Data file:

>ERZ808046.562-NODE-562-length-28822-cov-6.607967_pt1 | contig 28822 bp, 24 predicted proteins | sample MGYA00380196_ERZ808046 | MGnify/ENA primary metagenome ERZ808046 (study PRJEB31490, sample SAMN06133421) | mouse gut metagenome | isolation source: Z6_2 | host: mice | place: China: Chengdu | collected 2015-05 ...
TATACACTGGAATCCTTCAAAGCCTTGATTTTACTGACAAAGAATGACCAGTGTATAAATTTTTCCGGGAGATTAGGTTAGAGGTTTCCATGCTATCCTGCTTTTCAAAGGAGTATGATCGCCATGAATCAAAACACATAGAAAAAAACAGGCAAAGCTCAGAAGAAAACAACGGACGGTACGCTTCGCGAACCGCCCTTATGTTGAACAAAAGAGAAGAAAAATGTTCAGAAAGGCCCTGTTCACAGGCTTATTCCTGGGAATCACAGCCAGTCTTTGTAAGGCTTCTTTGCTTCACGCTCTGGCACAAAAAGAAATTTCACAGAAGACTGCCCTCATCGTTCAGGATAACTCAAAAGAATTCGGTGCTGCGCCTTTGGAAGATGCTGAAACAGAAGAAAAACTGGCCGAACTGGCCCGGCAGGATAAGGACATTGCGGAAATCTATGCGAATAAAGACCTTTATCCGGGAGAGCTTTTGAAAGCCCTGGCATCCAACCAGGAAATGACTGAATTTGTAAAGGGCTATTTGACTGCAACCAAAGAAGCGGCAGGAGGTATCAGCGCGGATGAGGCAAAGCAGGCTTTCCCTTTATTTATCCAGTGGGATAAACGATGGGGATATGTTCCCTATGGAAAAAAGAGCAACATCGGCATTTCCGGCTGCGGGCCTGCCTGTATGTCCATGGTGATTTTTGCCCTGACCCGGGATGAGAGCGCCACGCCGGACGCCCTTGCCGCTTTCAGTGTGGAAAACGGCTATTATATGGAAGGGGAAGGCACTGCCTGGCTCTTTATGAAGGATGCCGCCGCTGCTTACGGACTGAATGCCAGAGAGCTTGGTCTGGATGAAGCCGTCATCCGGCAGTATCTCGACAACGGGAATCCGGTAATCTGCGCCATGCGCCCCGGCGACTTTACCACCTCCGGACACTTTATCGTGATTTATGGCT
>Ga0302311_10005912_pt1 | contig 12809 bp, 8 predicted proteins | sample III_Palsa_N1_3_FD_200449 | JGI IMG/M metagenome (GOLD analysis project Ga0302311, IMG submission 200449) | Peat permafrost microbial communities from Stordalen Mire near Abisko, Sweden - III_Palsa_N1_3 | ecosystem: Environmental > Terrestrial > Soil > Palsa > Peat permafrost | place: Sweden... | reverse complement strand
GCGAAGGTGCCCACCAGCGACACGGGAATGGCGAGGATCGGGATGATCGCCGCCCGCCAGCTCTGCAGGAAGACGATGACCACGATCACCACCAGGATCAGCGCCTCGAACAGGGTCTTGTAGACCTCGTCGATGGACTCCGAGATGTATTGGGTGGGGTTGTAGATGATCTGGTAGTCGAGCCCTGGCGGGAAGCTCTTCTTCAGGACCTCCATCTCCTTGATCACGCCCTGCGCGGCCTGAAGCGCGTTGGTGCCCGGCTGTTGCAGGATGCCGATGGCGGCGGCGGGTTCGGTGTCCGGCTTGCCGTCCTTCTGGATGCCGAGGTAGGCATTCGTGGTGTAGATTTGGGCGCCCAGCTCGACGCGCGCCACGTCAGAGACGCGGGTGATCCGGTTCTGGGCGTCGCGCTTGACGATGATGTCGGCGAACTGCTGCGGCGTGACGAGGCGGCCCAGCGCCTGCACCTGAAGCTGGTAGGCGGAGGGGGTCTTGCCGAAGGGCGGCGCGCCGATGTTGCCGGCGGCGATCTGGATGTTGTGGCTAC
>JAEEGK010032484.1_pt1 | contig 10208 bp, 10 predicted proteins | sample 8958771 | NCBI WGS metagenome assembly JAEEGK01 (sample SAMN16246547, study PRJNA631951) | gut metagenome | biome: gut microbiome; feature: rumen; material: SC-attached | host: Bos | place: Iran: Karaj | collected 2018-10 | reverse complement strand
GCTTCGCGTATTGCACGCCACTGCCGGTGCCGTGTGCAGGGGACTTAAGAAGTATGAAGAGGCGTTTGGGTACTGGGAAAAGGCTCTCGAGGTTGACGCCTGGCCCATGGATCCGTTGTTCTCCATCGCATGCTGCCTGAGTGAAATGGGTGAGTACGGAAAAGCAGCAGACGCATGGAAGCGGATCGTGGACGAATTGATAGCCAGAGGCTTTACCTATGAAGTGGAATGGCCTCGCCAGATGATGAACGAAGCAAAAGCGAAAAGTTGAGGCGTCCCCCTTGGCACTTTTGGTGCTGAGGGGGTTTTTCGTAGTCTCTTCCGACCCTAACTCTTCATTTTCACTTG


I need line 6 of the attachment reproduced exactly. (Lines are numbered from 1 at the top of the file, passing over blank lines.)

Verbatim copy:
GCTTCGCGTATTGCACGCCACTGCCGGTGCCGTGTGCAGGGGACTTAAGAAGTATGAAGAGGCGTTTGGGTACTGGGAAAAGGCTCTCGAGGTTGACGCCTGGCCCATGGATCCGTTGTTCTCCATCGCATGCTGCCTGAGTGAAATGGGTGAGTACGGAAAAGCAGCAGACGCATGGAAGCGGATCGTGGACGAATTGATAGCCAGAGGCTTTACCTATGAAGTGGAATGGCCTCGCCAGATGATGAACGAAGCAAAAGCGAAAAGTTGAGGCGTCCCCCTTGGCACTTTTGGTGCTGAGGGGGTTTTTCGTAGTCTCTTCCGACCCTAACTCTTCATTTTCACTTG